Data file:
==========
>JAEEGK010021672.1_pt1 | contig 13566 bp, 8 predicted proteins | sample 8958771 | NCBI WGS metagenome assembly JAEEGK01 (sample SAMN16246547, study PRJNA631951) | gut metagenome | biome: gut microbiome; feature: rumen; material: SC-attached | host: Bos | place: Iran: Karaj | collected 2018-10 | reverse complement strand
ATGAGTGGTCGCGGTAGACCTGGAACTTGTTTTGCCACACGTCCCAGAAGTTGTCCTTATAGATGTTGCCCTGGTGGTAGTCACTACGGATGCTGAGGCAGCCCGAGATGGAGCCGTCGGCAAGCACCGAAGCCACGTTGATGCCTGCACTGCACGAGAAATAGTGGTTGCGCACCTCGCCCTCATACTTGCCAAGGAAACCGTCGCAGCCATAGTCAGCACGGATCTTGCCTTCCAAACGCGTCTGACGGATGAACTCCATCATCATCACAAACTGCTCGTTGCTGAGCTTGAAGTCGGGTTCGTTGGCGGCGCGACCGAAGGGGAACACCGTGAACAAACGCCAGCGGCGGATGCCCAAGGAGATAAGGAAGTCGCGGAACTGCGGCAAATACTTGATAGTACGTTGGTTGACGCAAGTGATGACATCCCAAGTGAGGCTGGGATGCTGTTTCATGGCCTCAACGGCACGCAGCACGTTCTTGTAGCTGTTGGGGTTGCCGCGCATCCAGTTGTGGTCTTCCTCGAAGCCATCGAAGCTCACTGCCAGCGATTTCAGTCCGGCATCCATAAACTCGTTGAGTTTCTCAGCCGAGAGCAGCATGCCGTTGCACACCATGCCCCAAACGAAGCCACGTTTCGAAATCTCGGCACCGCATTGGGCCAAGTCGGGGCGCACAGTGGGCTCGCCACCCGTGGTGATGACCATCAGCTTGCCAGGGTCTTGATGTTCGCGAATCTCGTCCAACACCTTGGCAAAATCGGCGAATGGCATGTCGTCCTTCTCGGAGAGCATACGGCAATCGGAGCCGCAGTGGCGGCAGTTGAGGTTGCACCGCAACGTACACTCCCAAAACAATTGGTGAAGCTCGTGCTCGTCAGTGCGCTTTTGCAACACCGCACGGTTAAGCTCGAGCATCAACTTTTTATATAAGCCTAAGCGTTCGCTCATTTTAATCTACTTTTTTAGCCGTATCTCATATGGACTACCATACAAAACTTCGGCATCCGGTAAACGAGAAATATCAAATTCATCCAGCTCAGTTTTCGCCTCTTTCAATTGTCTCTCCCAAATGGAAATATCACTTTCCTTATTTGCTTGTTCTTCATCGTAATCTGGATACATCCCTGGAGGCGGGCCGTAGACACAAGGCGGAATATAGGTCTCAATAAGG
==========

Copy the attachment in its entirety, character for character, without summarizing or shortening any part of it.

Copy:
>JAEEGK010021672.1_pt1 | contig 13566 bp, 8 predicted proteins | sample 8958771 | NCBI WGS metagenome assembly JAEEGK01 (sample SAMN16246547, study PRJNA631951) | gut metagenome | biome: gut microbiome; feature: rumen; material: SC-attached | host: Bos | place: Iran: Karaj | collected 2018-10 | reverse complement strand
ATGAGTGGTCGCGGTAGACCTGGAACTTGTTTTGCCACACGTCCCAGAAGTTGTCCTTATAGATGTTGCCCTGGTGGTAGTCACTACGGATGCTGAGGCAGCCCGAGATGGAGCCGTCGGCAAGCACCGAAGCCACGTTGATGCCTGCACTGCACGAGAAATAGTGGTTGCGCACCTCGCCCTCATACTTGCCAAGGAAACCGTCGCAGCCATAGTCAGCACGGATCTTGCCTTCCAAACGCGTCTGACGGATGAACTCCATCATCATCACAAACTGCTCGTTGCTGAGCTTGAAGTCGGGTTCGTTGGCGGCGCGACCGAAGGGGAACACCGTGAACAAACGCCAGCGGCGGATGCCCAAGGAGATAAGGAAGTCGCGGAACTGCGGCAAATACTTGATAGTACGTTGGTTGACGCAAGTGATGACATCCCAAGTGAGGCTGGGATGCTGTTTCATGGCCTCAACGGCACGCAGCACGTTCTTGTAGCTGTTGGGGTTGCCGCGCATCCAGTTGTGGTCTTCCTCGAAGCCATCGAAGCTCACTGCCAGCGATTTCAGTCCGGCATCCATAAACTCGTTGAGTTTCTCAGCCGAGAGCAGCATGCCGTTGCACACCATGCCCCAAACGAAGCCACGTTTCGAAATCTCGGCACCGCATTGGGCCAAGTCGGGGCGCACAGTGGGCTCGCCACCCGTGGTGATGACCATCAGCTTGCCAGGGTCTTGATGTTCGCGAATCTCGTCCAACACCTTGGCAAAATCGGCGAATGGCATGTCGTCCTTCTCGGAGAGCATACGGCAATCGGAGCCGCAGTGGCGGCAGTTGAGGTTGCACCGCAACGTACACTCCCAAAACAATTGGTGAAGCTCGTGCTCGTCAGTGCGCTTTTGCAACACCGCACGGTTAAGCTCGAGCATCAACTTTTTATATAAGCCTAAGCGTTCGCTCATTTTAATCTACTTTTTTAGCCGTATCTCATATGGACTACCATACAAAACTTCGGCATCCGGTAAACGAGAAATATCAAATTCATCCAGCTCAGTTTTCGCCTCTTTCAATTGTCTCTCCCAAATGGAAATATCACTTTCCTTATTTGCTTGTTCTTCATCGTAATCTGGATACATCCCTGGAGGCGGGCCGTAGACACAAGGCGGAATATAGGTCTCAATAAGG